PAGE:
At a recent online writers’ conference, I was convinced to bite the bullet and release my novels at goliath Amazon in addition to the alternative ebook retailers where they’re already available. As I began pondering the new hurdles and strategies, I looked at Hometown News as a first offering.
A few years ago I had replaced the original cover, which sought to convey a sense of an idyllic small town where children could grow up safely, at least at the onset, with another of more urgency, reflecting the broader sense of the ultimately dystopian novel.
The new photographic image, though, was problematic.
The flames coming out of the residential window had the emotional message I wanted to convey, but they kept eating up the title and author credit, no matter which color I tried.
So I came up with this, trying to employ a trendy design element:
Returning to it now, though, I still felt an unease. The solution, in the end, was to make the artwork a bit smaller to give it more impact. Got that? It doesn’t make sense, but here’s how I’ve gone:
By the way, it’s now also available in paperback and Kindle at Amazon, as well as at Smashwords and affiliated ebook retailers.
My newest book, Nearly Canaan, is a thorough reworking of three earlier novels that now flow together as one.
Here are ten reasons the new version is new and improved.
The book now focuses on the question of what impact one person can make for lasting good in our world, especially in and through our closest relationships.
Jaya’s professional identity in her pioneering approach to nonprofits administration is quickly and more clearly established. Her career and its demands become a source of major conflict in the course of the story.
Her character now grows out of her role in Yoga Bootcamp, which provides further understanding of her motivations and inner direction.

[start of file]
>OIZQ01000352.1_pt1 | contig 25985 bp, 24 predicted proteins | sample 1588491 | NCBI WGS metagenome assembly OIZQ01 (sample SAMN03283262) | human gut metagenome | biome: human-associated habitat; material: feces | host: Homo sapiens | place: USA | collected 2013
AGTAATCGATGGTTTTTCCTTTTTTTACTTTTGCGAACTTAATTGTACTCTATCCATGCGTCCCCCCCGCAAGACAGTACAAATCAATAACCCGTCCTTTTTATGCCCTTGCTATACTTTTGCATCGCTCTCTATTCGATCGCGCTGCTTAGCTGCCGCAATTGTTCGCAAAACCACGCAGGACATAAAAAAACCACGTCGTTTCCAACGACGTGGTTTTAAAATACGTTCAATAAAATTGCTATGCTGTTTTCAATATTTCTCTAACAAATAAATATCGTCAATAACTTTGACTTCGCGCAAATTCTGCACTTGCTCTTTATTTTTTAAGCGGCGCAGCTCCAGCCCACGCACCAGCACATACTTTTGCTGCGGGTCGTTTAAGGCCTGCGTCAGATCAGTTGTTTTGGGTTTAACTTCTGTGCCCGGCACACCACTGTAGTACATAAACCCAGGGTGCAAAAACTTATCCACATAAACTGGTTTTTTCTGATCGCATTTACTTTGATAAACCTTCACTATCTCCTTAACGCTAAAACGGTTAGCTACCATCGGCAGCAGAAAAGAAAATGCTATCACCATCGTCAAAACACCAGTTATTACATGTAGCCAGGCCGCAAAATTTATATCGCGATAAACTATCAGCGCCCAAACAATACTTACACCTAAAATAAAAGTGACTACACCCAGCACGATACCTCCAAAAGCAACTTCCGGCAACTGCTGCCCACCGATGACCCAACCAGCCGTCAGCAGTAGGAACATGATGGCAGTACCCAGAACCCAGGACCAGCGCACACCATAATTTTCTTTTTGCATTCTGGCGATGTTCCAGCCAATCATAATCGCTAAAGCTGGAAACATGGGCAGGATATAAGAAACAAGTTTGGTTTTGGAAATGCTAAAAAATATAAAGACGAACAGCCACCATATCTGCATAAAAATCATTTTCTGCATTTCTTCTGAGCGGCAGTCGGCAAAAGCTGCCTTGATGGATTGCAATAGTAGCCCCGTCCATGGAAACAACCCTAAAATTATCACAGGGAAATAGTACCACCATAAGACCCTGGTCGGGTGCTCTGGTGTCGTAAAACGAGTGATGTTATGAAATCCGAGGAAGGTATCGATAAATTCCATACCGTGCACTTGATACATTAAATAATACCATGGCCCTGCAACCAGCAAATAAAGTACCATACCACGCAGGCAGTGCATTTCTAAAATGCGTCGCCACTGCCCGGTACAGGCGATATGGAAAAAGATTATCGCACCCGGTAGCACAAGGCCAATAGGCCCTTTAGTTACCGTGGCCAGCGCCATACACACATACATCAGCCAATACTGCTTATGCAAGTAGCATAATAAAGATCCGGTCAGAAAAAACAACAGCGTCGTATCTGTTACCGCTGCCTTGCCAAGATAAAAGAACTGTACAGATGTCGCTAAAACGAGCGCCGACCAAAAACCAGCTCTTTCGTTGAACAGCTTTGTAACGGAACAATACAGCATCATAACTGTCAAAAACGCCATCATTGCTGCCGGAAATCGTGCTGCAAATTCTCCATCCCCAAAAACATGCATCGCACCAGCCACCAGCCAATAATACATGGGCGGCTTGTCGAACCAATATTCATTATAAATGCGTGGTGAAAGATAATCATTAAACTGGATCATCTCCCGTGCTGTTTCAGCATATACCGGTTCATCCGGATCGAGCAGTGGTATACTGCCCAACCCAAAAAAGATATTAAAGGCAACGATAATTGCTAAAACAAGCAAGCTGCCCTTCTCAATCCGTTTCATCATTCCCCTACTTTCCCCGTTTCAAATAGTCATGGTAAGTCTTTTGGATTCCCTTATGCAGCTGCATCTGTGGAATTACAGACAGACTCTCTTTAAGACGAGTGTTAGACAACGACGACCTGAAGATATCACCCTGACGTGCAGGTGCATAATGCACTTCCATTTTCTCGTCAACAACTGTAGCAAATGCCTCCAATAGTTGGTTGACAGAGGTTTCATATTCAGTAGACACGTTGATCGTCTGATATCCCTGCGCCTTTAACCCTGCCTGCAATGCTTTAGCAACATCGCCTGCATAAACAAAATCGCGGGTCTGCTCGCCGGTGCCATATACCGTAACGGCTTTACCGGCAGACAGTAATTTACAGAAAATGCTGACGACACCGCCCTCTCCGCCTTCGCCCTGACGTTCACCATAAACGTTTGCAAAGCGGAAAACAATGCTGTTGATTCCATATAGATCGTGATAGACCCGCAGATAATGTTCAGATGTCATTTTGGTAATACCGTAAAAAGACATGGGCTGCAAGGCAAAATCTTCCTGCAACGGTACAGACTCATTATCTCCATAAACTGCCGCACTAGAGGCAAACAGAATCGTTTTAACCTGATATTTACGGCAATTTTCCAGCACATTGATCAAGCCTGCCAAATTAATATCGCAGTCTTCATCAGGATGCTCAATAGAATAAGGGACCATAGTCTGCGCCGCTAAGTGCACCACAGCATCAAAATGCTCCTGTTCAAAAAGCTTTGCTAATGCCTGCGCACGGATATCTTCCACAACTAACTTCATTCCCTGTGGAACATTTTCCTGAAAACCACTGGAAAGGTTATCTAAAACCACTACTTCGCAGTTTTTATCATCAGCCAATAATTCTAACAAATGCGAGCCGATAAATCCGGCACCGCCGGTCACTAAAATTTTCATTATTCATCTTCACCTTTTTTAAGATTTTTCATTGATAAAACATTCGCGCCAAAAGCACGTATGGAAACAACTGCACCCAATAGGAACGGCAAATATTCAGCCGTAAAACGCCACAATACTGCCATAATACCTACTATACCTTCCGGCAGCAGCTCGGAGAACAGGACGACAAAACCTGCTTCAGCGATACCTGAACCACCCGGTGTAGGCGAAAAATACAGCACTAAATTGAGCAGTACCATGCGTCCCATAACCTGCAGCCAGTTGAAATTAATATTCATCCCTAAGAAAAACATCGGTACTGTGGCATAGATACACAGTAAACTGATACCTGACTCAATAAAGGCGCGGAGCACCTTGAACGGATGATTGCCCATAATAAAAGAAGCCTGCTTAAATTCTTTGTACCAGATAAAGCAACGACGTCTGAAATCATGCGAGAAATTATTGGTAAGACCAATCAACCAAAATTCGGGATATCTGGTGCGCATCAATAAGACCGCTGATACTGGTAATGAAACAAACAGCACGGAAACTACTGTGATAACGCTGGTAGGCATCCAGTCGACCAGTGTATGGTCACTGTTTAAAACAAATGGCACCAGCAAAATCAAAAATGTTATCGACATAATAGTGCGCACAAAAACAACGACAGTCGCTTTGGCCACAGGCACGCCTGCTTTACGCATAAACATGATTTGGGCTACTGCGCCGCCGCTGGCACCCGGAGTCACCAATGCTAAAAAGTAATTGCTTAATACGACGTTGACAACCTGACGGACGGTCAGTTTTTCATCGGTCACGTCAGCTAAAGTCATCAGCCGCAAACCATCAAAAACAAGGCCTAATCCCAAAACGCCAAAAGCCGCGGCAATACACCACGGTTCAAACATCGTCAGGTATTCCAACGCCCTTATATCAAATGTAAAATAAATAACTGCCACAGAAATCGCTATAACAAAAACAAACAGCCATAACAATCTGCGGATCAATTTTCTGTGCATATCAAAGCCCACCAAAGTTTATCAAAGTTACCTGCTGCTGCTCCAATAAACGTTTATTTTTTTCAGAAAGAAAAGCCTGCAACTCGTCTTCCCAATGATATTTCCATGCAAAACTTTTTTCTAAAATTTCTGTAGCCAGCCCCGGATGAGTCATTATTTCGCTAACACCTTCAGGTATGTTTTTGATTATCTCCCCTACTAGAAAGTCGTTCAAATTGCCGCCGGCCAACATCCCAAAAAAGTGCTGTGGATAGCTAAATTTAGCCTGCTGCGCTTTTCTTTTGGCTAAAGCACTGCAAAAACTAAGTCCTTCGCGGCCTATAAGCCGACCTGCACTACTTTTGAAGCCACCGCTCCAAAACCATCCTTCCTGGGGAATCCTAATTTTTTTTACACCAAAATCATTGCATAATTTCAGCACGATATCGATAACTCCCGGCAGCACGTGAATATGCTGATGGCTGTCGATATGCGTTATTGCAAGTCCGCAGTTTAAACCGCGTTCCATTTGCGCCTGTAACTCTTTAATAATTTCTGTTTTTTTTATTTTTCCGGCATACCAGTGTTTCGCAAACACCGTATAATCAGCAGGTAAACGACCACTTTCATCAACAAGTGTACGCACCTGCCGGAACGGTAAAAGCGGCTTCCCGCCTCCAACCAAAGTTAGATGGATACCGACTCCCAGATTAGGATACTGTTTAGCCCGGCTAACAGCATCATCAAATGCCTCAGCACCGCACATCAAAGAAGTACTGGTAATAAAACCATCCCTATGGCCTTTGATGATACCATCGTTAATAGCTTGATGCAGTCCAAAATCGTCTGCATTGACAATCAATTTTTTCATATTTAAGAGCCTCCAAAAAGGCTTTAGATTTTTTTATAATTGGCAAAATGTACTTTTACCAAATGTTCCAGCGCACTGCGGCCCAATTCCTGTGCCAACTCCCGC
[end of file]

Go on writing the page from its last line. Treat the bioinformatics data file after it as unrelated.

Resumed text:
The actions now show that the best intentions may have unanticipated negative consequences.
Jaya’s desire to find an appropriate way of personally expressing her spiritual experiences finally creates a unique artform.
Events are no longer left hanging at the end of what was the first novel. Life moves on in the aftermath of disaster.
The overall work is now structured within three large, overarching sections, each presented by a different teller. The first one, focusing on Jaya, is comprised of three telescoping parts that propel the action to the distinctive landscape where the second and third sections also take place. The second section is told by one of Jaya’s yoga students while the third is told by a young wife who’s been a close neighbor. Each of them reveals details unknown to most of the other characters in their social circle.
The story now has a short fourth section as a coda. I’m especially fond of it.
Once again, changing some of the names of characters makes a huge difference, especially when that leads to fond nicknames. Just see what happens to Jaya’s beau, especially.
I have far more sympathy for Jaya’s husband’s situation, even if it’s what he pressed so hard to find himself in.
In my novel What’s Left, Cassia’s clan wasn’t like a typical happy family. Hers was more like a hippie circus extending from the restaurant they jointly owned and operated. Much of their joy sprang from the fact they were different.
Only when tragic events rocked their course did they begin to resemble others around them.
It’s an inversion of Tolstoy’s great opening to Anna Karenina.
Likewise, their road to recovery includes their distinctive application of kefi, a Greek approach to living that defies precise translation. Still, I try in my novel. Cassia’s aunt Pia embodies it.
Sometimes details advance a story. And sometimes they raise unnecessary hurdles. In my novel What’s Left, what Cassia discovers about her deceased father (her Baba) is much better than this. So I cut it.
Hey, how many 12-year-olds would even know what a biochemist is? Or, for that matter, 16-year-olds, depending on when she’s making the connection? You still get the drift in the final version.
Under a different system of education, he might have become a biochemist or mathematician. He had leanings that way, which were not supported over time. So instead, he became a photographer — a very adept one who leaves behind what I’m finding to be an astonishing archive of social upheaval and redirection.
Oh, my, she wouldn’t ever say that last sentence, would she? Of course it had to go!